By setting up camera feeds connected in real-time and a touchscreen vending machine that spews out instructions, friends in Lahore, Pakistan and New Delhi, India connect with gestures, waves and dance — in exchange for free Coke.
I bet participants took away than a thirst-quenching drink from that exercise. It’s a small world after all.
6. Samsung – "Stare Down" the S4 For 1 Hr
The Samsung Galaxy S4 knows when you are staring at it (that’s how they get the videos paused when you look away) and this campaign has turned this into a staring contest. The rules: just stare at the S4 at this booth in the Zurich railroad station for 1 hour to win yourself your own S4.
Yeah, it’s not going to be easy. Police dogs, arguing couples, stunt motorcycles and other forms of distraction (including a hot dog vendor on fire!) will try to ‘make you look’. It’s frustrating, and a complete blast to watch from the side.
Watch how everyone is rooting for the sole winner as he reaches the 1-hour deadline and reaps his prize while trying not to go blind.
7. Delites – How Far Will You Go?
Will you push a button 5000 times just to get a free pack of Delites? Fantastic Delites has proof that yes, there will be hardcore fans who would go to extremes to get their favorite snacks.
The machine is set up in Adelaide, Australia presenting Delite-o-maniacs the chance to get free packs of the snack. From carpal-tunnel-inducing button pushing to feet-flaunting dances, fans strut their stuff to get their hands on the prize. Most of them even look like they have won first prize in a tournament.
Nothing like a good exercise before muching down awesome snacks.
8. Dove – Evolution
While most of us would know about the recent beauty sketch campaign made by Dove where women were asked to describe themselves to a forensic sketch artist only to know how little they think of their physical looks, Dove made an earlier bid to reflect a woman’s true beauty in a much earlier campaign.
Evolution is a clip that is a little more than 1 minute long. It shows the amount of work that goes through getting a model ready for billboard fame. The video fast forward through the make up, photoshoot and Photoshopping to arrive at the final product which is a totally different look from the original model’s rawr beauty.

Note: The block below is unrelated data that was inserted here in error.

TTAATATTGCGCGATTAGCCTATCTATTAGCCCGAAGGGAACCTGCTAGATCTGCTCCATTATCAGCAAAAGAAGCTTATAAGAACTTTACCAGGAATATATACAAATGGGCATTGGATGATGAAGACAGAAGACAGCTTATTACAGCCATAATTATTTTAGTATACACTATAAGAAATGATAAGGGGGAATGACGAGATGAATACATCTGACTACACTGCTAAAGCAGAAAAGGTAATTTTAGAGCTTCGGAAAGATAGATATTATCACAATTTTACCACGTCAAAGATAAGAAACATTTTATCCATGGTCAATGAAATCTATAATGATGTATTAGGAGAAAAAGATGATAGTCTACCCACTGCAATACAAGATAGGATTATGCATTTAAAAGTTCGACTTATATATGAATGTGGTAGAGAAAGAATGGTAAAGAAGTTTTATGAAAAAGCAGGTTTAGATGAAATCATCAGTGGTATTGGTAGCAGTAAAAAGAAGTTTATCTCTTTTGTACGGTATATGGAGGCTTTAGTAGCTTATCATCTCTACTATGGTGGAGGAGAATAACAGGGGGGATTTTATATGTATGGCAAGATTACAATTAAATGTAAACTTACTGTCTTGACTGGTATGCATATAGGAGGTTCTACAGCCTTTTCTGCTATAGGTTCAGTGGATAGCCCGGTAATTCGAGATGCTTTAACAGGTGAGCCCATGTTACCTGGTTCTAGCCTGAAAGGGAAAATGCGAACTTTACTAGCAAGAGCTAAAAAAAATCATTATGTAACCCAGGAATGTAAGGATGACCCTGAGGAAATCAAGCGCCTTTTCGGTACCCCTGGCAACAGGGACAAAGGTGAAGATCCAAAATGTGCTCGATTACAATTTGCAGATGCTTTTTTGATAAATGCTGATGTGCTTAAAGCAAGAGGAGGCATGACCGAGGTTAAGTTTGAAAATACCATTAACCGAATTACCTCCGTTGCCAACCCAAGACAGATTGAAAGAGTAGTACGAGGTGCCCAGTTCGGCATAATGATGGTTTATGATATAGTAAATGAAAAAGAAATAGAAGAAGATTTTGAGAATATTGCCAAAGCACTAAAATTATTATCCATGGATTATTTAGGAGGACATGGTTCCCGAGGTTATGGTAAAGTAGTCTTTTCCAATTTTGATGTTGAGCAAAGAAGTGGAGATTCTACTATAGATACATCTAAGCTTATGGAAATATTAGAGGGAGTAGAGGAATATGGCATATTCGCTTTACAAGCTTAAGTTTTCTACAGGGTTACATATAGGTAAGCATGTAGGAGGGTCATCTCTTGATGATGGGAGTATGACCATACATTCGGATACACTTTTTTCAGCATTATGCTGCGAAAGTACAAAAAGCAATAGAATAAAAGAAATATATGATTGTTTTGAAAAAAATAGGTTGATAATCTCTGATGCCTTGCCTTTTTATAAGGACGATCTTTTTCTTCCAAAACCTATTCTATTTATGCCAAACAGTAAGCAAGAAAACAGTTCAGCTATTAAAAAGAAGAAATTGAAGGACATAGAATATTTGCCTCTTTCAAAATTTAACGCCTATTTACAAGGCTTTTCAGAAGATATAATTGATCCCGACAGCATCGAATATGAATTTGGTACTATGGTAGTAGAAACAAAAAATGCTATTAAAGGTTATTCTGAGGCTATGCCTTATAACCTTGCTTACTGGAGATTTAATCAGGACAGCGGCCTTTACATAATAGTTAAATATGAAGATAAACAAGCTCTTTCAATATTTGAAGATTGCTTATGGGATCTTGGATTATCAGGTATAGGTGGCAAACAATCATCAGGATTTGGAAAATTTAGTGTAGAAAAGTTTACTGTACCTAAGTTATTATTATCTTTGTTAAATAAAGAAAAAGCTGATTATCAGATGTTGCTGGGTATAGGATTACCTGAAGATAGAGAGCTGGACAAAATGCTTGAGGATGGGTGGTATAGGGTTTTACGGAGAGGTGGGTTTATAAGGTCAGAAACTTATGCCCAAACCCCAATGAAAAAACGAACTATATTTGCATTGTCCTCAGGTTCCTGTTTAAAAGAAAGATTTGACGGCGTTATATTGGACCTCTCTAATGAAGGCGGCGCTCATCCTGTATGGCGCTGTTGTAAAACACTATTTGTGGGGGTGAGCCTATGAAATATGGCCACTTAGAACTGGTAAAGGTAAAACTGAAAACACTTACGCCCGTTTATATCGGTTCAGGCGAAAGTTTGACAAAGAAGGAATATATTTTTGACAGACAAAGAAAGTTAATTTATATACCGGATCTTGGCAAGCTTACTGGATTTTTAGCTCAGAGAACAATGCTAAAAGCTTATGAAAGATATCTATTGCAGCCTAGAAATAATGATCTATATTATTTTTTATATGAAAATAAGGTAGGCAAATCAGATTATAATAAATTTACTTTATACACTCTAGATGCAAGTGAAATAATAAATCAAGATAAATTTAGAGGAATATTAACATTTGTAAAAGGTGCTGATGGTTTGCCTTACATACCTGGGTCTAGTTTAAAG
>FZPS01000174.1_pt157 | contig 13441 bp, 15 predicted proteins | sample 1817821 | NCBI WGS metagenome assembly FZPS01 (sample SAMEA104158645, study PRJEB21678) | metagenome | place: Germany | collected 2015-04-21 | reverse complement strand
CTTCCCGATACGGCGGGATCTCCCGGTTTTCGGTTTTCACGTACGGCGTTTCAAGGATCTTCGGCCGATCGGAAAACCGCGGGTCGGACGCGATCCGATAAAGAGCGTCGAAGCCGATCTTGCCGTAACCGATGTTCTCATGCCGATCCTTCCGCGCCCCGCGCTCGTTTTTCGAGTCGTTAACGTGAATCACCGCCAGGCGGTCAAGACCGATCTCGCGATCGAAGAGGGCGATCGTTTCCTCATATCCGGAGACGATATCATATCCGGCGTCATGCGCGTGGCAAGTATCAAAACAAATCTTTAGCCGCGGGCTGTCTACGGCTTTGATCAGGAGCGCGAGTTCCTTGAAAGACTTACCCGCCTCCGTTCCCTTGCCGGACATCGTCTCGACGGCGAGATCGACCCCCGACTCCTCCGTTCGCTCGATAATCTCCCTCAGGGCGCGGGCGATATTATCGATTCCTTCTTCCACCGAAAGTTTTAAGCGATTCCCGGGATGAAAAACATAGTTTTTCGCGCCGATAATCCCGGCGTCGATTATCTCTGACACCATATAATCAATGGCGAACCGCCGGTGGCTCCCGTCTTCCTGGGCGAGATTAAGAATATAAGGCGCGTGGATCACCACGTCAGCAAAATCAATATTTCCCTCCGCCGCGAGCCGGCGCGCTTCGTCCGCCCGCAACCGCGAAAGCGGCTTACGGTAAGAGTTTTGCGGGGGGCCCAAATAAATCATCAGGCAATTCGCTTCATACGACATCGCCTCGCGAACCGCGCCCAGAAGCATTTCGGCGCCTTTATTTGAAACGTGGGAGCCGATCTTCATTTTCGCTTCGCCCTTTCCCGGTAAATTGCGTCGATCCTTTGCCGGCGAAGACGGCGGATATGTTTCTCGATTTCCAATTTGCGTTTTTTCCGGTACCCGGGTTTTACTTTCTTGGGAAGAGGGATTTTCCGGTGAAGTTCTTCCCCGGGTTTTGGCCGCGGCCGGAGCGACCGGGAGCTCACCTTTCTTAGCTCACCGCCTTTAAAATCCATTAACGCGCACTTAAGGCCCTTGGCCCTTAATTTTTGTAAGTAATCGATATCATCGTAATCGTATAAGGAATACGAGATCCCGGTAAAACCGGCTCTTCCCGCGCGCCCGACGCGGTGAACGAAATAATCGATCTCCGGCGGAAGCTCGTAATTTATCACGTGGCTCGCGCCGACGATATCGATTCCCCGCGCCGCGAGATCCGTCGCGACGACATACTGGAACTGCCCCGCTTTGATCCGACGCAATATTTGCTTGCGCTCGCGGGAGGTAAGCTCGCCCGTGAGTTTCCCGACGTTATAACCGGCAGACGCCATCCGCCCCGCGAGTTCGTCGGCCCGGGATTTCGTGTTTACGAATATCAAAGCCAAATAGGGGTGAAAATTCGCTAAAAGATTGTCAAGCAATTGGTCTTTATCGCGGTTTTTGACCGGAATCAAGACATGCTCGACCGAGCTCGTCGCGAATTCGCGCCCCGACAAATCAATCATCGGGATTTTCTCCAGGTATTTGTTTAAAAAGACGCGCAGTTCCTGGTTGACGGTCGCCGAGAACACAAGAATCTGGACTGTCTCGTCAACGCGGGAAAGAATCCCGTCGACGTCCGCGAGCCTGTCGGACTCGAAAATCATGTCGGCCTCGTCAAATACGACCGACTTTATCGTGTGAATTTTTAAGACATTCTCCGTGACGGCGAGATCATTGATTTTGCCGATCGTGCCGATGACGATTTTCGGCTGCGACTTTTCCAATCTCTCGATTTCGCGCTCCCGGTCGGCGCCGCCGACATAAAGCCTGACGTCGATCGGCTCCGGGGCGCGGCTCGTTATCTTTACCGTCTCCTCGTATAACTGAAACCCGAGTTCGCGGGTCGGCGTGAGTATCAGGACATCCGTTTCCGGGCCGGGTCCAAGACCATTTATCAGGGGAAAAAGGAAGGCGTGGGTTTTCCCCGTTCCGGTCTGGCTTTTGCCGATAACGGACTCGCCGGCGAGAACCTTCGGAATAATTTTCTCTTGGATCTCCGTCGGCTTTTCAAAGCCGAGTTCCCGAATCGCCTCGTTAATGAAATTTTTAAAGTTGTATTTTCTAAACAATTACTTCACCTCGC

The message is powerful and clear, clarified at the end of the clip in only 8 words: No wonder our perception of beauty is distorted.
9. Ministry of Justice – Interactive Billboard Against Aggression
In the Netherlands, public service employees are often the victims of aggression on the streets. The Ministry of Justice decided to raise public awareness of what passers-by can do if they stumble upon a fight unfolding before their very eyes – except it wasn’t real.
A previously recorded act of aggression against ambulance drivers and paramedics is superimposed on a large screen which is a real-time recording of the street. Passers-by watch themselves on screen, a few feet away from the recorded fight and stun by what they saw are given four steps to take (including calling the authorities) when facing a real-life situation in future.
Nothing like being put on the spot to make us realize that we can do more than just take photos to share on our social networks later on.
10. ThaiHealth – Best Anti-Smoking Campaign Ever
We saved the best for last. This one required little to no cost but had long-lasting effects that could probably help save a life. A boy and a girl individually approach smoking adults to borrow a light, both with a cigarette in their hand. All the adults are approached in the middle of a smoking session.
Rather than give the asking child a light, the adults lecture the child actors on the effect smoking has on their health, the diseases smoking causes, their looks and their life.
"So why are you smoking?" the children ask before leaving them written reminder bearing the number to a helpline to quit smoking. Almost every smoker was reported to have thrown away their cigarette and there was a rise in phone enquiries to the helpline.